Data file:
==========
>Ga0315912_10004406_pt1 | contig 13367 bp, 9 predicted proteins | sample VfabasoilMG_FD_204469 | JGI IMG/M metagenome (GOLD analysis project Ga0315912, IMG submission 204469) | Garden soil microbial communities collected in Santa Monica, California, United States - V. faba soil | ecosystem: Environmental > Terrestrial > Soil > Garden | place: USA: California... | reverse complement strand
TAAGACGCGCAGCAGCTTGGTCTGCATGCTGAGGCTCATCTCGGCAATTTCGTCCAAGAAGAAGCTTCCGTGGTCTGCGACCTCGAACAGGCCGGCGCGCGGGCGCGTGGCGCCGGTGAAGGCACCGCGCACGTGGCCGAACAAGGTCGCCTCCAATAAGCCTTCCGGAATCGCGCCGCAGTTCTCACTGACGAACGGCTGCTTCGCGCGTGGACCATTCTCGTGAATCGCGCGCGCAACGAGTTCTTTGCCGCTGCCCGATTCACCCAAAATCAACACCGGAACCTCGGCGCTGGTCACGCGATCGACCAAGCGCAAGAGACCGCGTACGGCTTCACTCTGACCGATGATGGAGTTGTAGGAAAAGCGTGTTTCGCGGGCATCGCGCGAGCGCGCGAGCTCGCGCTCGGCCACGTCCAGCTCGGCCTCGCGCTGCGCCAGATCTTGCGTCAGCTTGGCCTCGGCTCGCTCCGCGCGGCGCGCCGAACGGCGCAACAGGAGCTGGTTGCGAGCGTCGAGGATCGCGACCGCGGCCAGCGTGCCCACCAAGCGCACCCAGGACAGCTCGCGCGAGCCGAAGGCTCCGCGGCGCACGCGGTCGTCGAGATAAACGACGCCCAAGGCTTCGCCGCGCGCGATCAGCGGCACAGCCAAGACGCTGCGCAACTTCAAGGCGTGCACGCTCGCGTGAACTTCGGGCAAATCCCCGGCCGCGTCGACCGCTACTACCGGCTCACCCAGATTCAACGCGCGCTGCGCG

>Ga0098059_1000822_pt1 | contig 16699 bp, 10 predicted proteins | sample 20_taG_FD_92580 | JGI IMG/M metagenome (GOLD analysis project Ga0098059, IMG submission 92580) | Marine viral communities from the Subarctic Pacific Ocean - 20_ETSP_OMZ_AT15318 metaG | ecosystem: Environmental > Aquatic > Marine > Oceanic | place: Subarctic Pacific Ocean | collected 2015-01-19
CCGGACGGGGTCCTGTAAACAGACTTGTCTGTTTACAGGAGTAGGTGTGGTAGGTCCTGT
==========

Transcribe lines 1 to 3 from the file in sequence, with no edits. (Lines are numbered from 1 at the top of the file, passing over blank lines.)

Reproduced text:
>Ga0315912_10004406_pt1 | contig 13367 bp, 9 predicted proteins | sample VfabasoilMG_FD_204469 | JGI IMG/M metagenome (GOLD analysis project Ga0315912, IMG submission 204469) | Garden soil microbial communities collected in Santa Monica, California, United States - V. faba soil | ecosystem: Environmental > Terrestrial > Soil > Garden | place: USA: California... | reverse complement strand
TAAGACGCGCAGCAGCTTGGTCTGCATGCTGAGGCTCATCTCGGCAATTTCGTCCAAGAAGAAGCTTCCGTGGTCTGCGACCTCGAACAGGCCGGCGCGCGGGCGCGTGGCGCCGGTGAAGGCACCGCGCACGTGGCCGAACAAGGTCGCCTCCAATAAGCCTTCCGGAATCGCGCCGCAGTTCTCACTGACGAACGGCTGCTTCGCGCGTGGACCATTCTCGTGAATCGCGCGCGCAACGAGTTCTTTGCCGCTGCCCGATTCACCCAAAATCAACACCGGAACCTCGGCGCTGGTCACGCGATCGACCAAGCGCAAGAGACCGCGTACGGCTTCACTCTGACCGATGATGGAGTTGTAGGAAAAGCGTGTTTCGCGGGCATCGCGCGAGCGCGCGAGCTCGCGCTCGGCCACGTCCAGCTCGGCCTCGCGCTGCGCCAGATCTTGCGTCAGCTTGGCCTCGGCTCGCTCCGCGCGGCGCGCCGAACGGCGCAACAGGAGCTGGTTGCGAGCGTCGAGGATCGCGACCGCGGCCAGCGTGCCCACCAAGCGCACCCAGGACAGCTCGCGCGAGCCGAAGGCTCCGCGGCGCACGCGGTCGTCGAGATAAACGACGCCCAAGGCTTCGCCGCGCGCGATCAGCGGCACAGCCAAGACGCTGCGCAACTTCAAGGCGTGCACGCTCGCGTGAACTTCGGGCAAATCCCCGGCCGCGTCGACCGCTACTACCGGCTCACCCAGATTCAACGCGCGCTGCGCG

>Ga0098059_1000822_pt1 | contig 16699 bp, 10 predicted proteins | sample 20_taG_FD_92580 | JGI IMG/M metagenome (GOLD analysis project Ga0098059, IMG submission 92580) | Marine viral communities from the Subarctic Pacific Ocean - 20_ETSP_OMZ_AT15318 metaG | ecosystem: Environmental > Aquatic > Marine > Oceanic | place: Subarctic Pacific Ocean | collected 2015-01-19